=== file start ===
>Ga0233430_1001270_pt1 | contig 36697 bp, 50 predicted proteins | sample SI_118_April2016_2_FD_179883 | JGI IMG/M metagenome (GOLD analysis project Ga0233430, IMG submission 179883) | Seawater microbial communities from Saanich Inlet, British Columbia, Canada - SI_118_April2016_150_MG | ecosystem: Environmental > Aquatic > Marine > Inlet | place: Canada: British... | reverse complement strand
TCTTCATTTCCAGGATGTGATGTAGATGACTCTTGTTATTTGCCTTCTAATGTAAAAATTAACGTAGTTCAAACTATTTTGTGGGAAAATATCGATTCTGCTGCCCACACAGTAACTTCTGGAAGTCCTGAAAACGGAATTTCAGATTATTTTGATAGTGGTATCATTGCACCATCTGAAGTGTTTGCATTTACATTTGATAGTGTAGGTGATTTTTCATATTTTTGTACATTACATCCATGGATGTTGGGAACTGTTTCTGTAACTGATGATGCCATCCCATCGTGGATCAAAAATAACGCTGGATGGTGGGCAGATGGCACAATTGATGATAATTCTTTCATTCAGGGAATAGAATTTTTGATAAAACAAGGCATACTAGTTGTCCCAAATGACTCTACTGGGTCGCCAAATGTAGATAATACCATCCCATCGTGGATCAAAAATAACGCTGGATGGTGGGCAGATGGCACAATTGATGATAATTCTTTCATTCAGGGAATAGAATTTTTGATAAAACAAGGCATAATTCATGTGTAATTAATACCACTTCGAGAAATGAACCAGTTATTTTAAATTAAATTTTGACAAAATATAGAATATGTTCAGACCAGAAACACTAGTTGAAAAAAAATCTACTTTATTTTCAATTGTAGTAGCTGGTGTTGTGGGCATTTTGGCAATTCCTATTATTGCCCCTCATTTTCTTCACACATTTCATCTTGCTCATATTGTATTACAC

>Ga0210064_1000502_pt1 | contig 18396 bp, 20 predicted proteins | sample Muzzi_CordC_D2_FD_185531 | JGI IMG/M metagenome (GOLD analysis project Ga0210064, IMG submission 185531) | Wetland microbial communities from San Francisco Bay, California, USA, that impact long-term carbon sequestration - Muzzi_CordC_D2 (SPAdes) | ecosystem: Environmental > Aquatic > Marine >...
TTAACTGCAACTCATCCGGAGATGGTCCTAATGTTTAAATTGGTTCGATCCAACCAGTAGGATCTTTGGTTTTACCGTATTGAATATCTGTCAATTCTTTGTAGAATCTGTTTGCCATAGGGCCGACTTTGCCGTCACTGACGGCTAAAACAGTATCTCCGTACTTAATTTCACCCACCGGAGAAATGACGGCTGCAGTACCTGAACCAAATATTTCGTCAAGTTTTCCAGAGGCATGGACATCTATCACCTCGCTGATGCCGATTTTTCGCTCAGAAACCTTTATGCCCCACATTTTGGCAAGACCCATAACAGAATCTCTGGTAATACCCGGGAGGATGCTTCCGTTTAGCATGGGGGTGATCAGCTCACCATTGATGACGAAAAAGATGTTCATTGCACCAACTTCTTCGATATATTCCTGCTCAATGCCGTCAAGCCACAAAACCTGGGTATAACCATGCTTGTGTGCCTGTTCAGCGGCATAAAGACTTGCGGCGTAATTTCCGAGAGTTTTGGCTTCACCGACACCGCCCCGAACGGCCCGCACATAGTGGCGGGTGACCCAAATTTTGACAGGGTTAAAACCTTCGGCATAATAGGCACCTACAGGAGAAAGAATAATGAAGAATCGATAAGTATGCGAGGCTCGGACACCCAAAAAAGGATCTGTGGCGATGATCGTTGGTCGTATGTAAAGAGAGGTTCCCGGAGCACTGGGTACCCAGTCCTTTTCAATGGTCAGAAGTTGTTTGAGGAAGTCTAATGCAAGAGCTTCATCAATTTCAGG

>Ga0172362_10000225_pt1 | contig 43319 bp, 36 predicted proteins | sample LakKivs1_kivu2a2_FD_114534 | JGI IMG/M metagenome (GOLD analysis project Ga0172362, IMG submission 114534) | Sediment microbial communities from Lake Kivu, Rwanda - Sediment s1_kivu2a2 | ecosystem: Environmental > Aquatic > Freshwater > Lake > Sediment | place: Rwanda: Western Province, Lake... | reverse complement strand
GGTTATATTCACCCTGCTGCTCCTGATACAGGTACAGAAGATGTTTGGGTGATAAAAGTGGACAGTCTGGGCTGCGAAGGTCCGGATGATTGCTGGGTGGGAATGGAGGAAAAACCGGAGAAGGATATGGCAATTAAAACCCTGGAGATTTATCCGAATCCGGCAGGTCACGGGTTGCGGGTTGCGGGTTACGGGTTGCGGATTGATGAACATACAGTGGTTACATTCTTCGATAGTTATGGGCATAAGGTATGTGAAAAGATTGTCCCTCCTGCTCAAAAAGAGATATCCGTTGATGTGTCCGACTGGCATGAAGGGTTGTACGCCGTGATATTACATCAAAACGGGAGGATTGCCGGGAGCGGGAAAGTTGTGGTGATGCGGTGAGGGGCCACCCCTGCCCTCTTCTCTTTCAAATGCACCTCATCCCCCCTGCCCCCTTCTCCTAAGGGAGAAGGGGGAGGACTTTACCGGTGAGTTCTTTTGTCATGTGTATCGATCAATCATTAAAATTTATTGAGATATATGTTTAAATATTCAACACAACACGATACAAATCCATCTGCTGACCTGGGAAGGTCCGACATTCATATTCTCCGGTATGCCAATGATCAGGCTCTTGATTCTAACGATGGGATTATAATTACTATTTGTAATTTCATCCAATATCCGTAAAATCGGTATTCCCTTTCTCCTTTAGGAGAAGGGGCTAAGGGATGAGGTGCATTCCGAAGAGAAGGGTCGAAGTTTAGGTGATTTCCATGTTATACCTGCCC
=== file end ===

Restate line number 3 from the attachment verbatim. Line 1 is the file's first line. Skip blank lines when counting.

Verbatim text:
>Ga0210064_1000502_pt1 | contig 18396 bp, 20 predicted proteins | sample Muzzi_CordC_D2_FD_185531 | JGI IMG/M metagenome (GOLD analysis project Ga0210064, IMG submission 185531) | Wetland microbial communities from San Francisco Bay, California, USA, that impact long-term carbon sequestration - Muzzi_CordC_D2 (SPAdes) | ecosystem: Environmental > Aquatic > Marine >...